16 16 069 percent three year revenue



Here are the 20 Seattle-area tech companies that made CNBC and Deloitte’s new


rankings(GeekWire Photo / Kurt Schlosser)The Seattle tech scene is well-represented on a pair of new rankings of thefastest growing companies in North America and startups to watch, another signof the region’s status as a top hub of innovation.Seventeen Seattle-area companies from a wide variety of disciplines madeprofessional services giant Deloitte’s rundown of the 500 fastest-growing techcompanies in North America, ranked by revenue growth. Sales automation startupOutreach was the top-ranked Seattle-area company, and it came in fourthoverall on the list, with an eye-popping three-year revenue spike of more than16,000 percent.Meanwhile, a trio of Seattle-area companies appeared on CNBC’s list of the 100most promising startups to watch this year. Cybersecurity startup Polyverse,international shipping return company FlavorCloud and women-focused co-workingprovider The Riveter all made the cut.The rankings represent the latest indication of the Seattle-area’s muscle inthe technology industry. A recent report from real estate firm CBRE rankedSeattle as the No. 2 tech hub in North America, behind only the San FranciscoBay Area. Powering Seattle’s high ranking is its strong pool of tech talent,tops among cities in North America, according to the report.The rankings also reinforce the region’s reputation as a hotspot forenterprise software. Of the 20 companies that made the two lists, 13 of themfocus primarily on tech tools for big companies.Here’s a look at all the Seattle-area companies ranked in the Deloitte list,including their revenue growth and where they stand on the GeekWire 200, ourranking of the top privately held tech companies.Outreach’s new Seattle HQ. (GeekWire Photo / Nat Levy)Outreach: Deloitte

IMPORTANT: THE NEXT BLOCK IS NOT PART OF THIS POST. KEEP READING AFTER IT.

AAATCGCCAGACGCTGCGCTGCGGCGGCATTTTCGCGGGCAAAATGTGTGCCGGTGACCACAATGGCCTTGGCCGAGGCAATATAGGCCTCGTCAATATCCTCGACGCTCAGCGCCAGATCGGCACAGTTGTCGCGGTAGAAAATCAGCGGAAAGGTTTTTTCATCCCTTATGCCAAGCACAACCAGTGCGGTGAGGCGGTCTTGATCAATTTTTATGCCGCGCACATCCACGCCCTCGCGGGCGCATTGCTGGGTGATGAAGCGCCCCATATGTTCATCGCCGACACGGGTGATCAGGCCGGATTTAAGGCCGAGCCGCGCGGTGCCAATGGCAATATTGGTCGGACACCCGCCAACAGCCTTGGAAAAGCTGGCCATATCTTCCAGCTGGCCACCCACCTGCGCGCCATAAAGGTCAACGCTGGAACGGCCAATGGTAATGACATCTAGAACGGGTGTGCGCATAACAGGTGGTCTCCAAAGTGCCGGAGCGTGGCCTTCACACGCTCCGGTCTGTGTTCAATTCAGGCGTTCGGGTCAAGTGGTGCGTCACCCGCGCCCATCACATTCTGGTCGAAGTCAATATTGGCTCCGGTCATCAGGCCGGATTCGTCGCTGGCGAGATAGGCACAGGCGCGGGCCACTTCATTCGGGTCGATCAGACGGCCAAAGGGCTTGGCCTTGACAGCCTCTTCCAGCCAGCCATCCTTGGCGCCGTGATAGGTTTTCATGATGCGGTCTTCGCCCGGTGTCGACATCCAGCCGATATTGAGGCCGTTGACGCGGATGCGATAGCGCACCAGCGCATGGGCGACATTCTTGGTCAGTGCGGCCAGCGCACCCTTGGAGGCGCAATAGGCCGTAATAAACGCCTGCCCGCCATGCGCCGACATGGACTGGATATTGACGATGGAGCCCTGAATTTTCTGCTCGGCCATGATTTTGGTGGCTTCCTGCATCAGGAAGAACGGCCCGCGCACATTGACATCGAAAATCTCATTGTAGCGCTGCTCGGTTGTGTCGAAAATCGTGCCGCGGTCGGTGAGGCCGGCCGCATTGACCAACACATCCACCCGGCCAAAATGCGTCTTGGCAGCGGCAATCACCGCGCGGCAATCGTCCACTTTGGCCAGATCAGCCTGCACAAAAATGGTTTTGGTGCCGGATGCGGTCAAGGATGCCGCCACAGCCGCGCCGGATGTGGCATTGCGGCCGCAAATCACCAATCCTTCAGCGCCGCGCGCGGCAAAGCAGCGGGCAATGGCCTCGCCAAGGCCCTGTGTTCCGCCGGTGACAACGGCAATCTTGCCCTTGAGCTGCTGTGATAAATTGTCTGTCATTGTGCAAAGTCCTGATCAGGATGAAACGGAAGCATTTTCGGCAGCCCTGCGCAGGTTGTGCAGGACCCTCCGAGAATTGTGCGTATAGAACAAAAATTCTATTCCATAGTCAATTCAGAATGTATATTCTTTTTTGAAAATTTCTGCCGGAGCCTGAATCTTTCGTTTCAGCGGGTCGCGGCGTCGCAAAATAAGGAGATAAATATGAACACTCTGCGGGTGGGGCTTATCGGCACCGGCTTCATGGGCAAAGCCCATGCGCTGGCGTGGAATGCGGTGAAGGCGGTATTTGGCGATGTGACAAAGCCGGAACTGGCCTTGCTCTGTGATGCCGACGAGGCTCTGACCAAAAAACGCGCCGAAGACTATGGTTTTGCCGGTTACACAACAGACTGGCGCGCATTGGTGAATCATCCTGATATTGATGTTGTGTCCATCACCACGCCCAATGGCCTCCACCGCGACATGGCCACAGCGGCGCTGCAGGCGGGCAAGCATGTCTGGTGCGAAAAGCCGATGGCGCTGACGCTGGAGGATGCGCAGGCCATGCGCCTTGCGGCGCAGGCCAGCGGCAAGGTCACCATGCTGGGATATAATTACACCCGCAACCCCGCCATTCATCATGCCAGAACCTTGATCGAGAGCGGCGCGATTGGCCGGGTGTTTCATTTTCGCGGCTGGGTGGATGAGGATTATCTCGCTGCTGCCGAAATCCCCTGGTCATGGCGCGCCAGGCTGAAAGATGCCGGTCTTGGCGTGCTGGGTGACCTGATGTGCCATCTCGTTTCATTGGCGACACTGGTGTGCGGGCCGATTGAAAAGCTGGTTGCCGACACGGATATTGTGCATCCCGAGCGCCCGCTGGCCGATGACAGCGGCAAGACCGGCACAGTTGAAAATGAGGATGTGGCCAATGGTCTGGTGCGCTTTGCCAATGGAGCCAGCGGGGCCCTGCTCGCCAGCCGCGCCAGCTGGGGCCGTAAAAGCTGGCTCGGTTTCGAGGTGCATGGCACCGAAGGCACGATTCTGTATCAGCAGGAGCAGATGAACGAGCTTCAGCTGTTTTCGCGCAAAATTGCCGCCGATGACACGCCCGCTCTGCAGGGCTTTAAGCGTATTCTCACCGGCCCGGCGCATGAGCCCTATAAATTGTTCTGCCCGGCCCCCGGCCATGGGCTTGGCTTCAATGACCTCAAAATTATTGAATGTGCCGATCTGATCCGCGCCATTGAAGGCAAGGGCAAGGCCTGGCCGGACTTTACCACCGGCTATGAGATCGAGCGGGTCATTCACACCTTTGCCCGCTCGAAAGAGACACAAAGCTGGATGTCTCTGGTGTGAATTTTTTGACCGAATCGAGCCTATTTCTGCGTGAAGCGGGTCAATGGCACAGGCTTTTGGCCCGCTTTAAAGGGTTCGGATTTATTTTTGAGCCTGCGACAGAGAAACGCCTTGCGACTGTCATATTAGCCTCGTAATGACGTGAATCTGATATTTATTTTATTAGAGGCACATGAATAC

16 |16,069 percent three-year revenue


growth — Sales engagement and automation software maker.FLEXE: Deloitte

72 | 3,338 percent three-year revenue


growth — On-demand warehouse space provider for retailers.Highspot: Deloitte

29 | 3,172 percent three-year revenue


growth — Maker of artificial intelligence-powered sales software.Quadrant Resource: Deloitte

3 | 780 percent three-year revenue


growth — Maker of tech solutions to simplify transferring money overseas.Zenoti: Deloitte

27 | 669 percent three-year revenue


growth — Software for salons and spas.Chad Robins, left, is co-founder and CEO of Adaptive Biotechnologies, which heco-founded with his brother, Chief Scientific Officer Harlan Robins, right, atheoretical physicist turned computational biologist. (AdaptiveBiotechnologies Photo)Adaptive Biotechnologies: Deloitte

24 | 608 percent three-year revenue


growth — Fundraising software for schools, clubs and teams.Zipwhip: Deloitte

26 | 584 percent three-year revenue


growth — Text messaging software for businesses.Icertis: Deloitte

11 | 573 percent three-year revenue


growth — Cloud-based enterprise contract management platform.RiskLens: Deloitte

102 | 377 percent three-year revenue


growth — Mobile customer engagement software.Yapta: Deloitte

85 | 312 percent three-year revenue